was a whole other story. My staff at Iris eventually convinced me to go to camp.
When I got to the airport all of the kids from camp were waiting outside for everyone to arrive. Everyone was extremely friendly and I felt welcomed right away. We became really close very quickly...we were that very loud group in the airport that wouldn’t stop laughing and being loud. When we got off the plane, the staff was there right away to greet us, and was so nice and made us feel really comfortable.
When I first got to camp I got really homesick because I was never so far away by myself before, but to be honest I wasn’t by myself. Everyone made sure I was ok and felt welcomed at camp. They made me feel like I could talk to them whenever I was feeling down or just home sick. We were never bored at camp and were always on the go.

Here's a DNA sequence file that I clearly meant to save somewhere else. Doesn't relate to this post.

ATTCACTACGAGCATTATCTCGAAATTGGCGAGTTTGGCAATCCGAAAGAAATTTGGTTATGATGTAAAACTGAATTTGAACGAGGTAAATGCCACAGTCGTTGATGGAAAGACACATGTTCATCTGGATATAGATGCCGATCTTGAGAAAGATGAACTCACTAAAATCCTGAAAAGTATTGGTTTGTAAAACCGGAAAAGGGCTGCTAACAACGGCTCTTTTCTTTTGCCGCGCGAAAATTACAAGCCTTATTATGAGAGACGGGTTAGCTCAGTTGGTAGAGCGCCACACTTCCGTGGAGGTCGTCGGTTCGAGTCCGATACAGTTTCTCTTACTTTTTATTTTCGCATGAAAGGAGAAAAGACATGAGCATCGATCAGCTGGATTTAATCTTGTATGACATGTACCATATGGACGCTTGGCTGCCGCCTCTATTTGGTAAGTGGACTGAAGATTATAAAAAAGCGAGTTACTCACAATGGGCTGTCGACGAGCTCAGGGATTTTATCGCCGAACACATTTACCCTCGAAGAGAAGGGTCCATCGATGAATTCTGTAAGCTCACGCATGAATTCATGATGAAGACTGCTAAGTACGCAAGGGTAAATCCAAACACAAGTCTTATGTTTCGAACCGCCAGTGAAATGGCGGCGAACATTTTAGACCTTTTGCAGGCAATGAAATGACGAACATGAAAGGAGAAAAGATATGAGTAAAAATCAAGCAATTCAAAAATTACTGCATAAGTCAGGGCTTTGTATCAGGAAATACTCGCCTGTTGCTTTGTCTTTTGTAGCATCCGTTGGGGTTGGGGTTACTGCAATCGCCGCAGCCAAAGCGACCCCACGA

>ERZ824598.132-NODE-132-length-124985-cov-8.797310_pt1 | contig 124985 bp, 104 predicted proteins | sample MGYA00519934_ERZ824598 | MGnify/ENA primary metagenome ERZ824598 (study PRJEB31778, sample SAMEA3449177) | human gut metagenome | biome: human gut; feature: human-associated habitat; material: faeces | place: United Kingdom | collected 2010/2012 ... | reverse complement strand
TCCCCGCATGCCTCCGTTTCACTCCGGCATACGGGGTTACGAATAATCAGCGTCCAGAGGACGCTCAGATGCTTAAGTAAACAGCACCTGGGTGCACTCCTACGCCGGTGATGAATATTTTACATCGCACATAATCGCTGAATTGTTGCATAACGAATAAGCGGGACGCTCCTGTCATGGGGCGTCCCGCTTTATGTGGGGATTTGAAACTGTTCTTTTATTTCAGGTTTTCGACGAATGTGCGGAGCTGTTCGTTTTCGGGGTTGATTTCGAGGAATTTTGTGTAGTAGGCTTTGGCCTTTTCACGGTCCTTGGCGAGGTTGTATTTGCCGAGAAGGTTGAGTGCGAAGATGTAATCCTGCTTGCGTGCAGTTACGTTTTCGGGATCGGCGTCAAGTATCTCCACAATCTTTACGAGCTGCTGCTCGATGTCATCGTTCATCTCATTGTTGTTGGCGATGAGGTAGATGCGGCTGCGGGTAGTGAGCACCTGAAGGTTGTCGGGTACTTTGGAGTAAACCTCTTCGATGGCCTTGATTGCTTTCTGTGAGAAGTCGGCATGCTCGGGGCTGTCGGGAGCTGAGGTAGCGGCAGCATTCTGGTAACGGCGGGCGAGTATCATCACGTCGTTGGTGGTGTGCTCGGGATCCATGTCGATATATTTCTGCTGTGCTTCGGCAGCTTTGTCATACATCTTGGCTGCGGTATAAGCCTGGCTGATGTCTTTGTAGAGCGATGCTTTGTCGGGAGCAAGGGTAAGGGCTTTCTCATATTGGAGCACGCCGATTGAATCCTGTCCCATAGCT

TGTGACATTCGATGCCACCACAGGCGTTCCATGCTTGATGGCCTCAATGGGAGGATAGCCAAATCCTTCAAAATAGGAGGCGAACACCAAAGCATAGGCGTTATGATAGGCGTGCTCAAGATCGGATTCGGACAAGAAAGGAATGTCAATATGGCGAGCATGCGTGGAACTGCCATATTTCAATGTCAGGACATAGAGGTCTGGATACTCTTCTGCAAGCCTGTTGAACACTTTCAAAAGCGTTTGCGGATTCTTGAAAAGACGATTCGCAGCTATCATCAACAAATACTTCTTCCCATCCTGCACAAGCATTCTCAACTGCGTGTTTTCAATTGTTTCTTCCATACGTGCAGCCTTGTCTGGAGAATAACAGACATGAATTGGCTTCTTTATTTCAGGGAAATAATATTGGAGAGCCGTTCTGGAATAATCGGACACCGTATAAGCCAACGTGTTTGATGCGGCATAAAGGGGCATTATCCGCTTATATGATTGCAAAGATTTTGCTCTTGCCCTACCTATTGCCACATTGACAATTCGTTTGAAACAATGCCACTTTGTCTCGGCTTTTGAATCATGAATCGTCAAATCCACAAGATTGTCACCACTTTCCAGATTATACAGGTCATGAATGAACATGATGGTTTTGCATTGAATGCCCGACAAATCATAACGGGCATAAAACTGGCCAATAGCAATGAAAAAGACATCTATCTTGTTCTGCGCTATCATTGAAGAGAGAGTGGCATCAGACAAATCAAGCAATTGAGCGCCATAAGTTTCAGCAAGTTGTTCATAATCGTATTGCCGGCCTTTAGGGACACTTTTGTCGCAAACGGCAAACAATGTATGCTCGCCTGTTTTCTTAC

There were many activates and games for all of us and everyone had a blast. We got to make tie dye shirts, bracelets, go swimming, play games, dance, sing, campfires and more. Everyone was accepting of everyone and no questions were asked. We also learned lots of great things about LGBTQ, and I became very educated while there. I got to meet other kids like me who were going through similar struggles, and we were able to connect, which was nice because I didn’t feel like I was alone. The meals were absolutely amazing and we were very spoiled.
When camp was over, I didn’t want to leave because honestly WFA’s Rainbow Camp felt like a family to me. For once in my life I felt comfortable and could truly be myself. The staff and even the youth taught me it’s ok to be yourself and there are so many great pals in the world that love and care about you. When I came home from WFA’s Rainbow Camp I was waiting for an appointment for me to start hormone treatment.